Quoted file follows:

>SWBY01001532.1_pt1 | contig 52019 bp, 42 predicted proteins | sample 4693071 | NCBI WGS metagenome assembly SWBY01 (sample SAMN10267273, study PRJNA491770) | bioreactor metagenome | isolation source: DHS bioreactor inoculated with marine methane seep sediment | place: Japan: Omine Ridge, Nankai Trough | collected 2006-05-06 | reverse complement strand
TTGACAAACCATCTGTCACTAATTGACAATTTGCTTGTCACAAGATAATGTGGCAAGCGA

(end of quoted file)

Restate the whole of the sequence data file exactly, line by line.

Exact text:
>SWBY01001532.1_pt1 | contig 52019 bp, 42 predicted proteins | sample 4693071 | NCBI WGS metagenome assembly SWBY01 (sample SAMN10267273, study PRJNA491770) | bioreactor metagenome | isolation source: DHS bioreactor inoculated with marine methane seep sediment | place: Japan: Omine Ridge, Nankai Trough | collected 2006-05-06 | reverse complement strand
TTGACAAACCATCTGTCACTAATTGACAATTTGCTTGTCACAAGATAATGTGGCAAGCGA